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Empire: What Ruling the World Did to the British
Empire: What Ruling the World Did to the British
by Jeremy Paxman
Edition: Paperback
Price: £7.99

36 of 44 people found the following review helpful
1.0 out of 5 stars One-sided, naive, heavily opinionated and at times unreadable., 18 Sept. 2012
First off, I would like to make clear that I am an academic historian, specialising in the history of Colonial Africa, and currently lecturing on the British Empire. I read this book to see whether it would be suitable as an introductory text to my undergraduate students doing a course on the legacy of British Imperialism.

The answer, quite simply, is no.

From the very first page Paxman makes clear that he despises the fact Britain ever had an Empire, and is explicit in emphasising how awful the Empire was for everyone it touched. I must admit now that the book is well written throughout and contains a large proportion of the facts and stories that are necessary to gain a basic understanding of the history of British imperialism, but his persistently derogatory tone towards all things British and all things to do with the Empire feels like being repeated struck over the head with a hammer of Paxman's naivety. He makes no effort to show the positive aspects of the British Empire, except perhaps in occasional sentences or paragraphs, and this dangerously misinforms and misleads the reader into assuming that British imperialism in general is something to be ashamed about.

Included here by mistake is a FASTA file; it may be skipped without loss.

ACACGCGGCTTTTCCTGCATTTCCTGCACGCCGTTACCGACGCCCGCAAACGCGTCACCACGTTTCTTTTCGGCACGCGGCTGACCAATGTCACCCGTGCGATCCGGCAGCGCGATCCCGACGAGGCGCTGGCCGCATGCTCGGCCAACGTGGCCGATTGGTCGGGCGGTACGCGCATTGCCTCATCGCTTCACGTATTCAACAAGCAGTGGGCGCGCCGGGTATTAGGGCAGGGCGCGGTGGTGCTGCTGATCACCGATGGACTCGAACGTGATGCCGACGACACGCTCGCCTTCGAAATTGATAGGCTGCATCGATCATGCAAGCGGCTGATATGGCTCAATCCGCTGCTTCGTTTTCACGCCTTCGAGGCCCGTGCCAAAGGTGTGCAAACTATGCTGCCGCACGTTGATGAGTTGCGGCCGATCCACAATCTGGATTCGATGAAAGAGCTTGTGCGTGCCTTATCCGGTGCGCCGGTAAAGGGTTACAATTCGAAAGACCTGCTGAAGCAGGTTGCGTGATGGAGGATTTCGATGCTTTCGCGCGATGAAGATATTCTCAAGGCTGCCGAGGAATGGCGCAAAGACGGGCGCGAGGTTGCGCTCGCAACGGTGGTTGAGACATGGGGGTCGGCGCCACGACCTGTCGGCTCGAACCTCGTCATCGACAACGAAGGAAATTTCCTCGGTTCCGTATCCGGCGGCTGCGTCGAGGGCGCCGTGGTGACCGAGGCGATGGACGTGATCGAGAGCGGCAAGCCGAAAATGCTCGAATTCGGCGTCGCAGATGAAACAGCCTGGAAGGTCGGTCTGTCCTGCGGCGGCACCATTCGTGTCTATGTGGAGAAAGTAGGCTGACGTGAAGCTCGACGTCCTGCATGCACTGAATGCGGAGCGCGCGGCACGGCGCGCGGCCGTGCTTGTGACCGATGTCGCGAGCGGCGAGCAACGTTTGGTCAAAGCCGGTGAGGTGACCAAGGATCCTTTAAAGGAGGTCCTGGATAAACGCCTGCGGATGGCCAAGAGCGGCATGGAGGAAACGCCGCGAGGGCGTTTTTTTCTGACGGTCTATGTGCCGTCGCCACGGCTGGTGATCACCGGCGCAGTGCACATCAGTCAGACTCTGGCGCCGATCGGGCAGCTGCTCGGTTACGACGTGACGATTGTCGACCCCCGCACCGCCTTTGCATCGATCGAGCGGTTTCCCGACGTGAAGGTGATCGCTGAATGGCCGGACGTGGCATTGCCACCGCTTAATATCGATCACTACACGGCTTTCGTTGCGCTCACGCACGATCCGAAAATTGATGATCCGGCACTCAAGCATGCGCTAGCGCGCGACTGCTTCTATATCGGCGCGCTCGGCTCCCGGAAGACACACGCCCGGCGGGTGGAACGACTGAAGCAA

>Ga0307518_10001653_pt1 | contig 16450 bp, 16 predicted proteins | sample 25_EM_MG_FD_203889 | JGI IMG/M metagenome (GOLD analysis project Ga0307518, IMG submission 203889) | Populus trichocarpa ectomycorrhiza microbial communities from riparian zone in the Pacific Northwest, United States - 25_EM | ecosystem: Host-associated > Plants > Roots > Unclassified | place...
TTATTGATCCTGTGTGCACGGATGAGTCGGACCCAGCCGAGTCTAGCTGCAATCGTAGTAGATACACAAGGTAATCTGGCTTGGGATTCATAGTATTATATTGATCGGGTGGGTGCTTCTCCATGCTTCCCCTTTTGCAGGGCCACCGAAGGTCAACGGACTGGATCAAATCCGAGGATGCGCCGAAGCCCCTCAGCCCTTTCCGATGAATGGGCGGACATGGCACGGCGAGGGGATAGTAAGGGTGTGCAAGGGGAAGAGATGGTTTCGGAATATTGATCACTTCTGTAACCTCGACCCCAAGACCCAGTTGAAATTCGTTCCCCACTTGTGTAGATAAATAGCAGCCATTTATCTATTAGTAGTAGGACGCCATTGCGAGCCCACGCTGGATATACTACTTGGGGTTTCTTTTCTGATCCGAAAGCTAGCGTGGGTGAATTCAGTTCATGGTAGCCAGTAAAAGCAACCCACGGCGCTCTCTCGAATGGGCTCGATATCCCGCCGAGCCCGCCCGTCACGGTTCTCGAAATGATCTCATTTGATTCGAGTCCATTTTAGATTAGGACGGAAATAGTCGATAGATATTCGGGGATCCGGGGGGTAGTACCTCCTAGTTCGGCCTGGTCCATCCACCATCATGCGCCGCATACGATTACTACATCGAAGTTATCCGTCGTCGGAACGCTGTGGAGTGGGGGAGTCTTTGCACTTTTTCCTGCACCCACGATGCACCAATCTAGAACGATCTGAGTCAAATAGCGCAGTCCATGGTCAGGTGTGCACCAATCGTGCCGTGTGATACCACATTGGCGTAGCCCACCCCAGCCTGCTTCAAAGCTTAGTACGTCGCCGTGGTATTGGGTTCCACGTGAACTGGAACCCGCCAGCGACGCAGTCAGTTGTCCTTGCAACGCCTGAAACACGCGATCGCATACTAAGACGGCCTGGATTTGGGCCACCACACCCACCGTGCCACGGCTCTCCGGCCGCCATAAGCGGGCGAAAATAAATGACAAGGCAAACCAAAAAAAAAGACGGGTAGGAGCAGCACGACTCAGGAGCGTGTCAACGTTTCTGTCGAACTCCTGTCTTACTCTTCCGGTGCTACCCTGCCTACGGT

This is most apparent in his chapter on the Atlantic slave trade. If ever 'White guilt' exists, Paxman makes abundantly clear it should be for the British involvement in slavery. He goes on and on about how the British invented slavery (and then contradicts himself by saying in only a few words that both the Portuguese and the Africans themselves already had a practical system of slavery in place by the time the British turned up), whilst constantly imposing 21st century values onto the moral and ethical views of the time. Paxman should know that by judging the people of the time by today's moral yardstick is a definite no-no, since the beliefs and circumstances for many of those in Britain during the 17th and 18th centuries were substantially different to those we have today.

In some parts the author intentionally does not include certain aspects of history. Keeping our focus on his chapter about the slave trade, Paxman claims religion played a significant part in motivating the anti-slavery protestors, which is true, and yet he forgets (or deliberately omits) to mention the significant religious argument at the time in favour of slavery, the same argument that was used in the American South in the mid-nineteenth century and actually factored into the American Civil War. This sort of omission-to-strengthen-his-argument is repeated throughout the book and, whilst frustrating for anyone who has studied the topic before, is downright misleading for casual readers.

I could go on, but I don't see the point. This book claims to lay bare the historical facts of the British Empire, which it does to some extent, and yet Paxman is so blinkered, and naive, that to continue reading past the introduction takes some significant willpower. This sort of post-imperialistic guilt is damaging both to modern-day England and to it's history.
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